With respect to the Immaculate Conception, the Greek Orthodox theologian Christopher Damalas of Athens, at the time of Blessed Pius IX's dogmatic definition, declared:
"We have always held and taught this doctrine. This point is too sacred to give rise to quarrels."
The Russian Orthodox theologian Fr. Lev Gillet noted that:
"From the Middle Ages to the 17th century the Russian Church has, as a whole, accepted belief in the Immaculate Conception... There is a continuous line of eminent Orthodox authorities who have taught the Immaculate Conception."
Among them was Dimitri of Rostov canonized as a saint by the Russian Church.
As regards the Catholic doctrine on Purgatory, the Greek Orthodox Metropolitan Kallistos, author of the classic work "The Orthodox Church", noted that despite Orthodox teaching:
"not being clear about the condition of souls in the period between death and the Resurrection of the body at the Last Day... It is undeniable that a number of 17th c. Orthodox writers - most notably Peter of Moghila and Dositheos in his Confession - upheld the Roman Catholic doctrine of Purgatory or something very close to it."
The same phenomenon of conflicting authorities can be seen with respect to the controversies regarding Azymes, Original Sin, the Particular Judgment, and the Beatific Vision, and the validity of Catholic Sacraments. Alongside prelates and theologians thoroughly rejecting the Catholic doctrine in question, there can be found eminent voices who either espouse the Catholic doctrine or leave the question open.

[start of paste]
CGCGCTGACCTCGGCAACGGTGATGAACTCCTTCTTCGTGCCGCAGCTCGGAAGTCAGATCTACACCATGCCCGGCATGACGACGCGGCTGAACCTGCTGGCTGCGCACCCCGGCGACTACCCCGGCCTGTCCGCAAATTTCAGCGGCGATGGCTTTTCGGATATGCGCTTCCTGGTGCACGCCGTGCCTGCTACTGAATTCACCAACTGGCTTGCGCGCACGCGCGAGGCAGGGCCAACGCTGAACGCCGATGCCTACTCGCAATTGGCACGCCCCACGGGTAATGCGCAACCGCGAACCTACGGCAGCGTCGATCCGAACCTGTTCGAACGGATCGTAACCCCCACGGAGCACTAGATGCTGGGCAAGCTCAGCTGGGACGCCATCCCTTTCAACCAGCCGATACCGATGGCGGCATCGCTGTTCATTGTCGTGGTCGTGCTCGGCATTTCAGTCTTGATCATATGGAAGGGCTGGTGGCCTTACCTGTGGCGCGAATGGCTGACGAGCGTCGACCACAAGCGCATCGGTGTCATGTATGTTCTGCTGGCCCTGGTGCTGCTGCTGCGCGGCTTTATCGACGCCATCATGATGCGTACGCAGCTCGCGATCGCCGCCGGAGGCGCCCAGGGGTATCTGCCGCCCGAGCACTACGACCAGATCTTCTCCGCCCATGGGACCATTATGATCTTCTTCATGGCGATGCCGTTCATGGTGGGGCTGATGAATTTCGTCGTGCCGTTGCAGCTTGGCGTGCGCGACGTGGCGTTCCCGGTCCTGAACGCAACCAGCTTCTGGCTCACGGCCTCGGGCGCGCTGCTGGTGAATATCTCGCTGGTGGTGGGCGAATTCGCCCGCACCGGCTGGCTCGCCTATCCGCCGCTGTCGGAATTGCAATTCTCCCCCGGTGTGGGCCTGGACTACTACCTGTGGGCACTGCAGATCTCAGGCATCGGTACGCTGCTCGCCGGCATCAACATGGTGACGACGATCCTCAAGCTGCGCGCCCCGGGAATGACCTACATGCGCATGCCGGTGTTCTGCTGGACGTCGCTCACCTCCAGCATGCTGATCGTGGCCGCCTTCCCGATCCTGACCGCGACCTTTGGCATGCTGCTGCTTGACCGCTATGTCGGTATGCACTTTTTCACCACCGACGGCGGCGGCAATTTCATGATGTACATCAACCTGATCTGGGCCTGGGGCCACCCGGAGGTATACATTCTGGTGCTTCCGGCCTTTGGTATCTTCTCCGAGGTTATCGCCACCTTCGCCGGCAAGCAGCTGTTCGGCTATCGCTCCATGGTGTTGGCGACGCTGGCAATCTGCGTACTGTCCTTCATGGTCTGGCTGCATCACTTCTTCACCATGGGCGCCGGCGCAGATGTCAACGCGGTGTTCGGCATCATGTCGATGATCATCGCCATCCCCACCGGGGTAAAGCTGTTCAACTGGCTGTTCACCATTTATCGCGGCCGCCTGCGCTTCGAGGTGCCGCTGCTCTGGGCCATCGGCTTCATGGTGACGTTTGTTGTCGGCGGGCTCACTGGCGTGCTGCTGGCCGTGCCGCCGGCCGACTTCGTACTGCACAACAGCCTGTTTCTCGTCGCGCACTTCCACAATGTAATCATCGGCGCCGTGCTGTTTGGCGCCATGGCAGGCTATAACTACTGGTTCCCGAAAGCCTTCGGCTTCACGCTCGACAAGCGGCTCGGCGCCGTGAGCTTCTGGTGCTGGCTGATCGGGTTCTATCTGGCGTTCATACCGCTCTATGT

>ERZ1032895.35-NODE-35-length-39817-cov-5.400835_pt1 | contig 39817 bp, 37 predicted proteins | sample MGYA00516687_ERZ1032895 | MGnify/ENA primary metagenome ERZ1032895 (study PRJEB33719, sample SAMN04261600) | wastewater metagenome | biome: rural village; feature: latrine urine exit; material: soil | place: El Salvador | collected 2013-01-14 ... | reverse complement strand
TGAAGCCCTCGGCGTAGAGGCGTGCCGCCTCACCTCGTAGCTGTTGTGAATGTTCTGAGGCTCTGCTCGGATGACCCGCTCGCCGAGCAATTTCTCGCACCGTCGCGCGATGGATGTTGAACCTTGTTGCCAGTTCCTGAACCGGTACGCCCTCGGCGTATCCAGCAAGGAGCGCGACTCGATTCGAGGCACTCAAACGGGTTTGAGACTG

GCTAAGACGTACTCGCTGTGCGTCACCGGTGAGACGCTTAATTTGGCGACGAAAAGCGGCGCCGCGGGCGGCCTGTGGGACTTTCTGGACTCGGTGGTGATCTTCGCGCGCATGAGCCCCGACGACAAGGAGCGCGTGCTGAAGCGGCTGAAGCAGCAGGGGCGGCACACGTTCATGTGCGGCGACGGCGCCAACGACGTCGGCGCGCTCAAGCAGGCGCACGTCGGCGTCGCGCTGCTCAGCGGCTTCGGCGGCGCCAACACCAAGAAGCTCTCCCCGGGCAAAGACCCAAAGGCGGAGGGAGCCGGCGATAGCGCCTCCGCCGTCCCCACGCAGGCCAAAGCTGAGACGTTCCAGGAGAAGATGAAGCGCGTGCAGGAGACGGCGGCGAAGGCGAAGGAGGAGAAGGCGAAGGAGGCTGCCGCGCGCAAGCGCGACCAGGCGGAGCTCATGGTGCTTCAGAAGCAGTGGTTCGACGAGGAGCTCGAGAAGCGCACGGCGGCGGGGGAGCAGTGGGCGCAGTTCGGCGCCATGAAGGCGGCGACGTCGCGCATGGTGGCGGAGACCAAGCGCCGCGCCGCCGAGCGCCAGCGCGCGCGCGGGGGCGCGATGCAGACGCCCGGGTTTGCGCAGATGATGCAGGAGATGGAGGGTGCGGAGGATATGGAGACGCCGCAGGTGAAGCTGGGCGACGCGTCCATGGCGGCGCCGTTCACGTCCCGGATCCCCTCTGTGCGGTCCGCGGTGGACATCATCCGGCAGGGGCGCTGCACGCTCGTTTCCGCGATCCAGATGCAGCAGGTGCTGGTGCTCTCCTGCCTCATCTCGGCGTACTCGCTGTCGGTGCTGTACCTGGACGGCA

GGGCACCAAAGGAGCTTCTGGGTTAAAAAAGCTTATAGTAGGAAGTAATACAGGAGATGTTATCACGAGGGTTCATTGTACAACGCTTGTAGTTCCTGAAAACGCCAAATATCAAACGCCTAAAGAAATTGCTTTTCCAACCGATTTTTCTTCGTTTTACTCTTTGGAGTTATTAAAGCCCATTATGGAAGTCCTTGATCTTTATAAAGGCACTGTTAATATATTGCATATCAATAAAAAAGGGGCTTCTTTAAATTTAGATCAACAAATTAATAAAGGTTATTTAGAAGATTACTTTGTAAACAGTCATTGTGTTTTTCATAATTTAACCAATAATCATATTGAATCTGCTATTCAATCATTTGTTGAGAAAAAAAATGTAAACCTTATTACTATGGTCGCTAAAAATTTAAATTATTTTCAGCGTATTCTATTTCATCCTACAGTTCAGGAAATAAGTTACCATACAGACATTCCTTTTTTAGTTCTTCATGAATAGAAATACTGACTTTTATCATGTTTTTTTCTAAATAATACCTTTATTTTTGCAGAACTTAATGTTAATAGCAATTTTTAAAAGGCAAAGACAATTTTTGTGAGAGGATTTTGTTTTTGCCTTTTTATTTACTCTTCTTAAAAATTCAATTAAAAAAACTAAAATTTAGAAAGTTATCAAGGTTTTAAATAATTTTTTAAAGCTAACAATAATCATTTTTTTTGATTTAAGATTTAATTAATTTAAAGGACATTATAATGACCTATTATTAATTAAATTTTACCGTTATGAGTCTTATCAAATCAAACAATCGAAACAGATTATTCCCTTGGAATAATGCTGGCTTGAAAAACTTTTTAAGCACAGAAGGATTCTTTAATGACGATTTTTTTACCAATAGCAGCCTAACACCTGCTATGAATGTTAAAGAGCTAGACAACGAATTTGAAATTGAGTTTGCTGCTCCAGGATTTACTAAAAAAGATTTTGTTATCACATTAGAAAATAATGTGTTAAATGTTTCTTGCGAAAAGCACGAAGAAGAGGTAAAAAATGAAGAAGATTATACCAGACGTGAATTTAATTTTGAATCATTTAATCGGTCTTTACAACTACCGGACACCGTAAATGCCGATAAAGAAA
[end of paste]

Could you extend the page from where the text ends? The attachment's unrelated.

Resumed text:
The growing realization among the Orthodox that the negations of Catholic teaching ARE NOT on the level of dogma is of immense significance since they can not be said to remain fixed barriers to organic reunion. More importantly, the disclosure of the variations and basic incoherence in Orthodox teaching, starkly reveals that the theological grievances of the past can not be utilized to justify continued separation from their Catholic brethren.
The results of centuries of Schism are clear:
- a deep-seated hatred of the Papacy among too many Orthodox;
- the spread of doctrinal confusion among them;
- their sorry servitude to civil governments;
- and chaotic canonical divisions crippling apostolic missionary work.
None of these has the mark of orthodoxy!
In the Providence of God, since the Ravenna Conference (2007) preparatory to the holding of a Pan-Orthodox Council, discussions have taken place between Catholic and Eastern Orthodox theologians regarding the notion of a Universal Primacy in the Church. This is a remarkable development though the Orthodox may intend, thereby, to pursue a universal primacy for the Patriarch of Constantinople. However, there is the possibility that the Petrine Primacy as Catholics understand it may undergo a serious reassessment by Orthodox prelates and theologians who may be led to see that the Papacy is not incompatible with their own understanding of Collegiality/ Synodality for a more efficient government of the Church.
May the intercession of the All-Holy Mother of God (the Theotokos) hasten the end of our sorry divisions and help our separated brethren to understand that orthodoxy demands Papal primacy as an essential feature of the Church's hierarchical structure. May the prayers of the Mother of the Church assist Orthodox bishops and Patriarchs to view the Petrine ministry of the Pope in the context of our Lord Jesus's singular words to the Chief of His Apostles and His High-priestly prayer that "All May Be ONE" that the world may believe.
Only in their
communion with the See of Peter
will our separated Eastern brethren be truly ORTHODOX.